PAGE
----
11. Yamada M, Okura Y, Suzuki Y, et al: Somatic mosaicism in two unrelated patients with X-linked chronic granulomatous disease characterized by the presence of a small population of normal cells. Gene. 2012 Apr 10;497(1):110-115

12. de Boer M, Bakker E, Van Lierde S, Roos D:Somatic triple mosaicism in a carrier of X-linked chronic granulomatous disease. Blood. 1998 Jan;91(1):252-257

13. Noack D, Heyworth PG, Kyono W, et al: A second case of somatic triple mosaicism in the CYBB gene causing chronic granulomatous disease. Hum Genet. 2001 Aug;109(2):234-238

14. Wolach B, Scharf Y, Gavrieli R, et al: Unusual late presentation of X-linked chronic granulomatous disease in an adult female with a somatic mosaic for a novel mutation in CYBB. Blood. 2005 Jan 1;105(1):61-66

15. Kuhns DB: Diagnostic testing for chronic granulomatous disease. Methods Mol Biol. 2019;1982:543-571

16. Delmonte OM, Fleisher TA: Flow cytometry: Surface markers and beyond. J Allergy Clin Immunol. 2019 Feb;143(2):528-537

17. Knight V, Heimall JR, Chong H, et al: A toolkit and framework for optimal laboratory evaluation of individuals with suspected primary immunodeficiency. J Allergy Clin Immunol Pract. 2021 Sep;9(9):3293-3307.e6

Method Name

Flow Cytometry

Specimen Type

WB Sodium Heparin

Shipping Instructions

Specimens are required to be received in the laboratory weekdays and by 4 p.m. on Friday. Collect and package specimen as close to shipping time as possible. Ship specimen overnight in an Ambient Shipping Box-Critical Specimens Only (T668) following the instructions in the box.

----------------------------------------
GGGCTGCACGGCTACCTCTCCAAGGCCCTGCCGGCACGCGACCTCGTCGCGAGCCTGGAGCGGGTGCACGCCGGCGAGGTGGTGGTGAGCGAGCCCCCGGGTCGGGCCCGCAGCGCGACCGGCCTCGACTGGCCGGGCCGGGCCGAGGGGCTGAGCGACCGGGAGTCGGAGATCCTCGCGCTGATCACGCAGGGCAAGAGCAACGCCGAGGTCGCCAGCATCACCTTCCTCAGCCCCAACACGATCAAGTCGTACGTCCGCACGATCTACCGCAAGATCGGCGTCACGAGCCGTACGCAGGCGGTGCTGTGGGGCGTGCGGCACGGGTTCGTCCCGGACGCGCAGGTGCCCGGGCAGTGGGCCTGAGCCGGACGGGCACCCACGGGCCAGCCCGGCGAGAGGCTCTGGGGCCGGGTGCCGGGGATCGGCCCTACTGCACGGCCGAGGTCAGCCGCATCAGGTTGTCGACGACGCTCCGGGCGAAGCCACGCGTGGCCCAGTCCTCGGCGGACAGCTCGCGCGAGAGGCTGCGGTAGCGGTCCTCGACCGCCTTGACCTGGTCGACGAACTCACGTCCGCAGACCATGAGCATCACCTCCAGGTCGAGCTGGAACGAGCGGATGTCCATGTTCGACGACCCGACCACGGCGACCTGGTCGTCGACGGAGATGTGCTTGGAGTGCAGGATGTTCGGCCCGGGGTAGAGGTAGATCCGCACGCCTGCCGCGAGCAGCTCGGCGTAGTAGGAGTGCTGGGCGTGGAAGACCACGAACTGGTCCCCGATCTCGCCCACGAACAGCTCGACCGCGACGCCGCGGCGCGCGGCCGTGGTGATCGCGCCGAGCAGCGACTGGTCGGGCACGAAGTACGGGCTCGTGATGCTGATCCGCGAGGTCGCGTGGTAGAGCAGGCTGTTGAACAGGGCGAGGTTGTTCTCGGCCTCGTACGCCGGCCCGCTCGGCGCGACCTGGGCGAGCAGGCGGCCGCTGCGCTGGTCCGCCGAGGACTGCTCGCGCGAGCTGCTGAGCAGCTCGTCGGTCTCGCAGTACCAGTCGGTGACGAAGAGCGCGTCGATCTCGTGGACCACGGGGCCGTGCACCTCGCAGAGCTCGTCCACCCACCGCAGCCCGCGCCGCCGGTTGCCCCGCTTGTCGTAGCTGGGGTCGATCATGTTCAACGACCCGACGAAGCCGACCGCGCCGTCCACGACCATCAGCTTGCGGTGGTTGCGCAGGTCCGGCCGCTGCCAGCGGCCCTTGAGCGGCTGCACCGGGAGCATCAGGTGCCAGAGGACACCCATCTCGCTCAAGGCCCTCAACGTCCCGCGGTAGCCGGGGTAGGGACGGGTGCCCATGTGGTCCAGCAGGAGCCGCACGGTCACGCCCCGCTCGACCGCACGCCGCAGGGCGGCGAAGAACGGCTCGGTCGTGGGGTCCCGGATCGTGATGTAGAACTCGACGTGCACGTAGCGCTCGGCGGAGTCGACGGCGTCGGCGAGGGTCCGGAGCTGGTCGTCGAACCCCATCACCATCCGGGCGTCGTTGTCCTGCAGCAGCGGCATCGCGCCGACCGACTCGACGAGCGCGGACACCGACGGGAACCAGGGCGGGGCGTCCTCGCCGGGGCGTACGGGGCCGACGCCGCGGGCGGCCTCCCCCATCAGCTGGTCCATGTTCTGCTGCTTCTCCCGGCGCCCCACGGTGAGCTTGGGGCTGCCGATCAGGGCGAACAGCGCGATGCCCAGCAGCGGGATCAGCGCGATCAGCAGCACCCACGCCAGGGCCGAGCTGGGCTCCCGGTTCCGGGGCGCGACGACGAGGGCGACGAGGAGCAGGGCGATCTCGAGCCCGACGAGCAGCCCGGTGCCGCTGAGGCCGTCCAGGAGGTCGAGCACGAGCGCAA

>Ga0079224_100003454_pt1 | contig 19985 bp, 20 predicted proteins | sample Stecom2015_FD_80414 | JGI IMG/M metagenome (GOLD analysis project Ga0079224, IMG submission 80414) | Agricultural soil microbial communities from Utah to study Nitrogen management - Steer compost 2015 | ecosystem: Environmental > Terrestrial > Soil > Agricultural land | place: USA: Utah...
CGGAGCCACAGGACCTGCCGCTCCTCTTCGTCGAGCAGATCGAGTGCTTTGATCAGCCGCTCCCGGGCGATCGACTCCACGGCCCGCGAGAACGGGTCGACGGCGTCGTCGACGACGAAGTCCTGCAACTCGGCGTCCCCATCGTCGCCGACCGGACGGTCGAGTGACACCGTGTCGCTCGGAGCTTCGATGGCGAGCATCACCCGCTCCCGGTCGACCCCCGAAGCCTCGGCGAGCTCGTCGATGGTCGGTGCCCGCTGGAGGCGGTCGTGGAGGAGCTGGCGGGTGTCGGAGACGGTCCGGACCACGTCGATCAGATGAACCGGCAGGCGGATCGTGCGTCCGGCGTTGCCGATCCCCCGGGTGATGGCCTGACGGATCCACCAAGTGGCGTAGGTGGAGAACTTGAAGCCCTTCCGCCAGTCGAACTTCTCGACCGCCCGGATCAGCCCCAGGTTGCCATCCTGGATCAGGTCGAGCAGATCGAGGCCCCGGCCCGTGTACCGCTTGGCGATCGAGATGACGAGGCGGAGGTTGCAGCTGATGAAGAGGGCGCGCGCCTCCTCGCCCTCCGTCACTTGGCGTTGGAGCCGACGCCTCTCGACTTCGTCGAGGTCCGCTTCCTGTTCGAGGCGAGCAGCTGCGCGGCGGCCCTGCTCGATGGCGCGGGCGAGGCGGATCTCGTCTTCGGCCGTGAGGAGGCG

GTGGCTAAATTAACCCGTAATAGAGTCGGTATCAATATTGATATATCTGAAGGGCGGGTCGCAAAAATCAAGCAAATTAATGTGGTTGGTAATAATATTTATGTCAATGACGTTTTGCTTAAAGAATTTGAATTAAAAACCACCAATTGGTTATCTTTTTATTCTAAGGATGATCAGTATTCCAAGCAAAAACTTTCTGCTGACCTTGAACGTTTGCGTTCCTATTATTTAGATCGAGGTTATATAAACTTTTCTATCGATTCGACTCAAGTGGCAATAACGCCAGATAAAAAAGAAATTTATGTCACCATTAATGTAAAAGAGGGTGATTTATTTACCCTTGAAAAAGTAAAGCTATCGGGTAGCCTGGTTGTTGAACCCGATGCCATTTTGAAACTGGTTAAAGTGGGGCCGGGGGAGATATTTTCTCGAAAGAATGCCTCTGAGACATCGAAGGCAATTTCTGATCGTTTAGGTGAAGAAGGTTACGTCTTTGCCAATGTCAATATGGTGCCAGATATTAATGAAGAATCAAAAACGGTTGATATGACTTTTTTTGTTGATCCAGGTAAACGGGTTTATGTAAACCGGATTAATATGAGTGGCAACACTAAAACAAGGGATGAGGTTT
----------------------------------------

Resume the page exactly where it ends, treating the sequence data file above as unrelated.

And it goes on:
It is recommended that specimens arrive within 24 hours of collection.


Samples arriving on the weekend and observed holidays may be canceled.

Necessary Information

Ordering physician name and phone number are required.

Specimen Required

Both a whole blood sodium heparin specimen and a whole blood sodium heparin control specimen from an unrelated, healthy donor are required.


Supplies: Ambient Shipping Box-Critical Specimens Only (T668)



Container/Tube: Green top (sodium heparin)

Specimen Volume: 5 mL

Collection Instructions: Send whole blood specimen in original tube. Do not aliquot.


Normal Control:

Container/Tube: Green top (sodium heparin)

Specimen Volume: 5 mL

Collection Instructions:

1. Collect a control specimen from a normal (healthy), unrelated person within an hour of the patient's specimen collection.

2. Label clearly on outermost label normal control.

3. Send whole blood specimen in original tube. Do not aliquot.

Specimen Minimum Volume

1 mL

Specimen Stability Information

Specimen Type Temperature Time Special Container
WB Sodium Heparin Ambient 48 hours GREEN TOP/HEP

Reference Values

Result Name


Cutoff for defining normal

% PMA ox-DHR+






Control % PMA ox-DHR+



Control MFI PMA ox-DHR+




MFI = mean fluorescence intensity

PMA = phorbol myristate acetate

DHR = dihydrorhodamine


The appropriate age-related reference values for Absolute Neutrophil Count will be provided on the report.

Test Classification

This test was developed using an analyte specific reagent. Its performance characteristics were determined by Mayo Clinic in a manner consistent with CLIA requirements. This test has not been cleared or approved by the US Food and Drug Administration.

CPT Code Information


LOINC Code Information

Test ID Test Order Name Order LOINC Value
DHRP DHR Flow PMA, B 98124-1


Result ID Test Result Name Result LOINC Value
ANC Absolute Neutrophil Count 751-8
PMAP % PMA ox-DHR+ 85376-2
PMAM MFI PMA ox-DHR+ 85374-7
ANCC Control Absolute Neutrophil Count 85369-7
PMAPC Control % PMA ox-DHR+ 85377-0
PMAMC Control MFI PMA ox-DHR+ 85375-4
DHRPI Interpretation 69052-9